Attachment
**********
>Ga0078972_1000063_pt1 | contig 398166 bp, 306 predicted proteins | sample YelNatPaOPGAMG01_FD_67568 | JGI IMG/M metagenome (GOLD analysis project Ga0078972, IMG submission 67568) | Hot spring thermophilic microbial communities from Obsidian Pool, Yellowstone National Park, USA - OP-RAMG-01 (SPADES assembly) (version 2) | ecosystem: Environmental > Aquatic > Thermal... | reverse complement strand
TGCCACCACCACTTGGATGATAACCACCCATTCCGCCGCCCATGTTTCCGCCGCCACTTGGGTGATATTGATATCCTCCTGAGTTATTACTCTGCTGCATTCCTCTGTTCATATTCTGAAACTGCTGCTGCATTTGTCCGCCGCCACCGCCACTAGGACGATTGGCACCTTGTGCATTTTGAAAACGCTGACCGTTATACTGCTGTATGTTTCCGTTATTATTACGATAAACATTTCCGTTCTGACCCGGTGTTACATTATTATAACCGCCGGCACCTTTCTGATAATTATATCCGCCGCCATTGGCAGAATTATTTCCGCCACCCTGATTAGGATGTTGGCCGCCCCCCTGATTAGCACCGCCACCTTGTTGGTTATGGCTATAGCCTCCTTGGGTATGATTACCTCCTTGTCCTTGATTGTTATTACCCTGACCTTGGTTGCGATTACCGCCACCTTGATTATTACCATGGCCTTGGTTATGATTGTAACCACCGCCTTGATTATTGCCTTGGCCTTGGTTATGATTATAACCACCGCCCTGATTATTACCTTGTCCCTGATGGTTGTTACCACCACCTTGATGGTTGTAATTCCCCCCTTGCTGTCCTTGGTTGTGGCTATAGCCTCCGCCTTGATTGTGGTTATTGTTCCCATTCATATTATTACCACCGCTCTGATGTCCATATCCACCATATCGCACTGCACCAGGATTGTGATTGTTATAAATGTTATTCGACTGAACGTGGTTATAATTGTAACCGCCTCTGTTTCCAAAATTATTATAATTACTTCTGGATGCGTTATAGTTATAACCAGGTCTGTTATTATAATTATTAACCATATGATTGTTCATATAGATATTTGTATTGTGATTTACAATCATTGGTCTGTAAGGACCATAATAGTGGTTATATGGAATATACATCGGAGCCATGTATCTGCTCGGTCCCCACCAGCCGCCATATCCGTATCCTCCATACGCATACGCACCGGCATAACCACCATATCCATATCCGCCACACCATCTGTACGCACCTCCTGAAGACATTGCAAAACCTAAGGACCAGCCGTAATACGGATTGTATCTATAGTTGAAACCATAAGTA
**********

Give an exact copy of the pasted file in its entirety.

>Ga0078972_1000063_pt1 | contig 398166 bp, 306 predicted proteins | sample YelNatPaOPGAMG01_FD_67568 | JGI IMG/M metagenome (GOLD analysis project Ga0078972, IMG submission 67568) | Hot spring thermophilic microbial communities from Obsidian Pool, Yellowstone National Park, USA - OP-RAMG-01 (SPADES assembly) (version 2) | ecosystem: Environmental > Aquatic > Thermal... | reverse complement strand
TGCCACCACCACTTGGATGATAACCACCCATTCCGCCGCCCATGTTTCCGCCGCCACTTGGGTGATATTGATATCCTCCTGAGTTATTACTCTGCTGCATTCCTCTGTTCATATTCTGAAACTGCTGCTGCATTTGTCCGCCGCCACCGCCACTAGGACGATTGGCACCTTGTGCATTTTGAAAACGCTGACCGTTATACTGCTGTATGTTTCCGTTATTATTACGATAAACATTTCCGTTCTGACCCGGTGTTACATTATTATAACCGCCGGCACCTTTCTGATAATTATATCCGCCGCCATTGGCAGAATTATTTCCGCCACCCTGATTAGGATGTTGGCCGCCCCCCTGATTAGCACCGCCACCTTGTTGGTTATGGCTATAGCCTCCTTGGGTATGATTACCTCCTTGTCCTTGATTGTTATTACCCTGACCTTGGTTGCGATTACCGCCACCTTGATTATTACCATGGCCTTGGTTATGATTGTAACCACCGCCTTGATTATTGCCTTGGCCTTGGTTATGATTATAACCACCGCCCTGATTATTACCTTGTCCCTGATGGTTGTTACCACCACCTTGATGGTTGTAATTCCCCCCTTGCTGTCCTTGGTTGTGGCTATAGCCTCCGCCTTGATTGTGGTTATTGTTCCCATTCATATTATTACCACCGCTCTGATGTCCATATCCACCATATCGCACTGCACCAGGATTGTGATTGTTATAAATGTTATTCGACTGAACGTGGTTATAATTGTAACCGCCTCTGTTTCCAAAATTATTATAATTACTTCTGGATGCGTTATAGTTATAACCAGGTCTGTTATTATAATTATTAACCATATGATTGTTCATATAGATATTTGTATTGTGATTTACAATCATTGGTCTGTAAGGACCATAATAGTGGTTATATGGAATATACATCGGAGCCATGTATCTGCTCGGTCCCCACCAGCCGCCATATCCGTATCCTCCATACGCATACGCACCGGCATAACCACCATATCCATATCCGCCACACCATCTGTACGCACCTCCTGAAGACATTGCAAAACCTAAGGACCAGCCGTAATACGGATTGTATCTATAGTTGAAACCATAAGTA